I’m late. It’s in my genes, to be late. Some things never change. Some things always change, even when they stay the same.

I was laid back in my gravity chair, the milky way a comfortable blanket with the snap, pop and crackle of my fire at my feet. I searched the heavens, looking for nothing. Looking for everything. Searching for something I knew I would never find.

Bullfrogs throated deep luscious croaks from the water’s edge, a mosquito feasted, and the heat of the fire licked at my bare feet.

Lazily grasped in the cusp of my hand, a medallion tethered around my neck. Strange, hardened and full of symbols, the gold harkened to an old scrap of paper that sat in my lap. Both full of mysterious origins and unknown meanings.

Together, the aged paper and the old medallion meant something, perhaps pointing to answers I have been looking for, perhaps they were meant to lead me astray. Perhaps they were meaningless. Perhaps, God himself was having fun.

A breeze swept across my parcel of land, setting the sumac and birches to sway, the fire licked a bit closer to bare skin. Across the way, I watched a large dark, foreboding mass exit from the tree line.

I watched. The bear hesitated. A deer, full velvet rack emerged, and silently came my way. The bear, huffed behind.Image1

I took in the power of nature without the realization that I was, always had been part of that power. If there’s a lesson civilized, and intelligent souls need to learn, is that our civilized ways, and learned beliefs don’t separate our lives from the power of nature. Those things might diminish our natural relationships, but they do not cleave us from who we are, who we were.

So ingrained with the fascination of new company, I didn’t bother to bring my old tattered gravity chair to a setting position until both deer and bear had made their way to my fire. The deer, wet and rank, sought me out as I lie under the great blanket, his moist nostrils taking in the smell of my feet, up my flannels, to my waist. He turned his head momentarily when he caught a breath of cheap tequila and golden beer, and then nudged his warm face against mine, lying with mine, becoming a part of my existence for a moment, and then in the second of time, bounded off into the woods behind.

The bear made no such gestures of introduction. Awkwardly watching its companion, that animal remained behind the fire, and now that the four-legged creature was gone, the bear raised up, thrusting i20140928_003201ts large dark body to the sky, obliterating the milky way.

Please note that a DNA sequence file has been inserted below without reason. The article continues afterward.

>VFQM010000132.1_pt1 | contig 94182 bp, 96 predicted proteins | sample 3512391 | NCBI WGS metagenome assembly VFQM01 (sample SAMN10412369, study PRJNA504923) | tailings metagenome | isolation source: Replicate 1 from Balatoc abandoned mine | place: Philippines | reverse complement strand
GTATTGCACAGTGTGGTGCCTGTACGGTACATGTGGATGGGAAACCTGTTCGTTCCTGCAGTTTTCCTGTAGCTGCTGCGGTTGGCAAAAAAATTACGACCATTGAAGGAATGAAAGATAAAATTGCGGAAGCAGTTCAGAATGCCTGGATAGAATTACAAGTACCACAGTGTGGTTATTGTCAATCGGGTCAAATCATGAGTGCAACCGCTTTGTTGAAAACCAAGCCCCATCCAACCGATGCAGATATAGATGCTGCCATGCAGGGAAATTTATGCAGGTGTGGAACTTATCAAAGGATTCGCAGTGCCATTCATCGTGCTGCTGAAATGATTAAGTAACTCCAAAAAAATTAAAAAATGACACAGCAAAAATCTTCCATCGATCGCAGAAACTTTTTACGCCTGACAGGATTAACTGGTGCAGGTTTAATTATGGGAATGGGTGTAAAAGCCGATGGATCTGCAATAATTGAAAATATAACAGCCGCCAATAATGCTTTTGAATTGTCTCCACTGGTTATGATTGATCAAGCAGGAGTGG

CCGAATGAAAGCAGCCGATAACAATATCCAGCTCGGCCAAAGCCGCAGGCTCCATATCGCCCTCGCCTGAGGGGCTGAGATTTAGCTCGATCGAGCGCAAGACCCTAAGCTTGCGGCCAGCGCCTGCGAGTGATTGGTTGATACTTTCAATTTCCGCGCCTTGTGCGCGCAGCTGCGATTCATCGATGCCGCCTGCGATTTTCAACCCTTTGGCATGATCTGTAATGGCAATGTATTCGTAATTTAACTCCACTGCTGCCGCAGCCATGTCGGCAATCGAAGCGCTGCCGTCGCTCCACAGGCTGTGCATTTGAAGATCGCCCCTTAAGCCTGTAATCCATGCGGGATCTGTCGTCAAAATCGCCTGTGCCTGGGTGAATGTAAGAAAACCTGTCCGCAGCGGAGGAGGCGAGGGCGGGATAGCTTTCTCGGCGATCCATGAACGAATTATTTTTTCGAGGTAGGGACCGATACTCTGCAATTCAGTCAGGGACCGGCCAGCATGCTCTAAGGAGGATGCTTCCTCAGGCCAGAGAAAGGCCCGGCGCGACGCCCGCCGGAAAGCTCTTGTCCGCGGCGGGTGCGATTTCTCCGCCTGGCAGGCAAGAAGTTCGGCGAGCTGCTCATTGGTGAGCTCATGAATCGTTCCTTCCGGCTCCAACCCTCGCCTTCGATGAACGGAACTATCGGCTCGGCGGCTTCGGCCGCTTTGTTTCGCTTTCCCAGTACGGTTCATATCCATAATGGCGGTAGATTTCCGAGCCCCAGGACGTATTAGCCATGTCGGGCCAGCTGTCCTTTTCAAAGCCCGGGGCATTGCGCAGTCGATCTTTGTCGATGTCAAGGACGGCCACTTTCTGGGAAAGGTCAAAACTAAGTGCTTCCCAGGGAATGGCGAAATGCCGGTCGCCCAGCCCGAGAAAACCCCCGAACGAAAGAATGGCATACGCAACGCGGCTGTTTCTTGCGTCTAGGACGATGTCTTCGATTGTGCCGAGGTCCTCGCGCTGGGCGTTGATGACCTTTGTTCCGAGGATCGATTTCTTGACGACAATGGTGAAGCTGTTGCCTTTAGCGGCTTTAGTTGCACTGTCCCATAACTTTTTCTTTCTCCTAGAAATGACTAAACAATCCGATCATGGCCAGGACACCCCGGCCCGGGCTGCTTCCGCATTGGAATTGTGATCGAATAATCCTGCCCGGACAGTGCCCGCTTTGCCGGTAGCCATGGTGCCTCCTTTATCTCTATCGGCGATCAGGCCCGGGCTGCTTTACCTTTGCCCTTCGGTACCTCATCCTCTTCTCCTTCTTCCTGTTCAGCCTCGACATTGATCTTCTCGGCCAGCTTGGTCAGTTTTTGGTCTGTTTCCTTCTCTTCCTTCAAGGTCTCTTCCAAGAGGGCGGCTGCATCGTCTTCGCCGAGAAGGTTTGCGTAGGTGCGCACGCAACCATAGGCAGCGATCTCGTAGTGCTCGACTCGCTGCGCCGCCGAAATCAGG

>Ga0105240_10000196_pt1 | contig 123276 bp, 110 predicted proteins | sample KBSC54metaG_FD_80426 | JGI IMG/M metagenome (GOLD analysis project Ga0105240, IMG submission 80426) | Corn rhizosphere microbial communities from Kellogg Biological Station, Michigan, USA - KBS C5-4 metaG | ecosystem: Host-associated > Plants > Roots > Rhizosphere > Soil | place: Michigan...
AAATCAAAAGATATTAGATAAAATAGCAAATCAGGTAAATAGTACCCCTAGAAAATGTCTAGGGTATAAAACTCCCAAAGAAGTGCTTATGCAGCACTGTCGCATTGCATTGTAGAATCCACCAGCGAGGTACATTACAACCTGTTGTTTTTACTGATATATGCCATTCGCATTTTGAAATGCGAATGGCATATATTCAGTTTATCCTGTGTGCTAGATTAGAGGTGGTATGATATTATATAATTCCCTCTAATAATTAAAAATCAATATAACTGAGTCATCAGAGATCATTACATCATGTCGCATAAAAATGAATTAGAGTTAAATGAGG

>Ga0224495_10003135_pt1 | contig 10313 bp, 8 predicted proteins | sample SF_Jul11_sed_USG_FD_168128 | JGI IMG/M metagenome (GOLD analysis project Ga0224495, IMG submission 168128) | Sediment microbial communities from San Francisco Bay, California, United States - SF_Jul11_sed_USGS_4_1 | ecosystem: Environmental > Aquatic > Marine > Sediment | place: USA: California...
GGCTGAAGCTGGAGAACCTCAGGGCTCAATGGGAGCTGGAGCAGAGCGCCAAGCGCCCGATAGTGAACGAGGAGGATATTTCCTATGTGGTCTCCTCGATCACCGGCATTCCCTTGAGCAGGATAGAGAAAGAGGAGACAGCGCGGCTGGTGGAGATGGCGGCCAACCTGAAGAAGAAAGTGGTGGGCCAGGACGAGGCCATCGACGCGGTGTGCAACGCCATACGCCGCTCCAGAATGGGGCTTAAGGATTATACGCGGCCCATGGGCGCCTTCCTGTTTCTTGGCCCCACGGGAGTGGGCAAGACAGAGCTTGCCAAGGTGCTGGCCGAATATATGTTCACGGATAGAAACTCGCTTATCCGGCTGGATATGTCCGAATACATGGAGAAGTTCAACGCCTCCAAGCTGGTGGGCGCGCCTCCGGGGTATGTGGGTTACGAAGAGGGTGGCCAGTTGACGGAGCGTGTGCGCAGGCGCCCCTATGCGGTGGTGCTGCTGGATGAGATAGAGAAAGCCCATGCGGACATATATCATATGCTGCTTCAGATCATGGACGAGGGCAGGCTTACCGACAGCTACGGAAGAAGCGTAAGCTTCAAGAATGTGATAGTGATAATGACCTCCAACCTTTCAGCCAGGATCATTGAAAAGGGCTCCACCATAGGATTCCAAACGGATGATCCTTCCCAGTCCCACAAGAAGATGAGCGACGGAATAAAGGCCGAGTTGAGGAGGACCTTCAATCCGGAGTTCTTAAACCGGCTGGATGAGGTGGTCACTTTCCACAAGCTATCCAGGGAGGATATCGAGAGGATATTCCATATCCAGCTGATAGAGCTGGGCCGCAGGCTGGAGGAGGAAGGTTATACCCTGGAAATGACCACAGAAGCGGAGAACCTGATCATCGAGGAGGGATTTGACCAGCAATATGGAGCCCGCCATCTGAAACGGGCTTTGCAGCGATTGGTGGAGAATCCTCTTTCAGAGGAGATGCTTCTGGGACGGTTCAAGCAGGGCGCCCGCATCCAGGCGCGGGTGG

And with a large, deep throated grumble that turned to a rumbling growl, the animal tore the beautiful night asunder. Releasing the night sky back to my fire smoked eyes, I heard the bear behind me, chasing it’s strange friend into the night with low huffs and grunts matching the sound of huge paws sinking into the hard soft grass.

I wondered. A thread, less, a wisp, of cloud threaded the stars.  A shooting star from the south, overhead to the north, dissolved. A plane traversing the boundaries.

A crack of thunder! I reeled, realizing the night was fading. Not into day, but into a starless night, a cloud fueled rage of water and wind. The transition was abrupt, as if I had nodded off. My fire raged larger as if I had fed the flames to protect me form the cold wet reality. I know longer bothered to question the sense of reality as I lie back, my face pelted by rain, my body rocked with the wind, where overhead the sumac, birches and maples rocked.

I barely saw her wave from across the way, but she was there. Tall, slender, naked and blond with her large almond eyes. A dream I could have easily thought as I moved from one world to the next.

The first morning sun took me in amazement as I struggled out of the chair amidst the embers of a fire that had seen better days. Cool and crisp, the air had a moist feel, a wet smell, yet dryness permeated everywhere. I managed to stand up, over the dead fire, and noticed the prints in the fireburnt sand around the fire pit.

I smiled. Some dreams are more than others. I turned to my old, weather beaten camper, and became transfixed.

Some daring thief arrived in the black night and with a wide brush, laid waste to my little home in brightly hued colors of glyphs, symbols and maps. I smiled, walked once around the perimeter taking it all in, then walked inside and made a pot of coffee.


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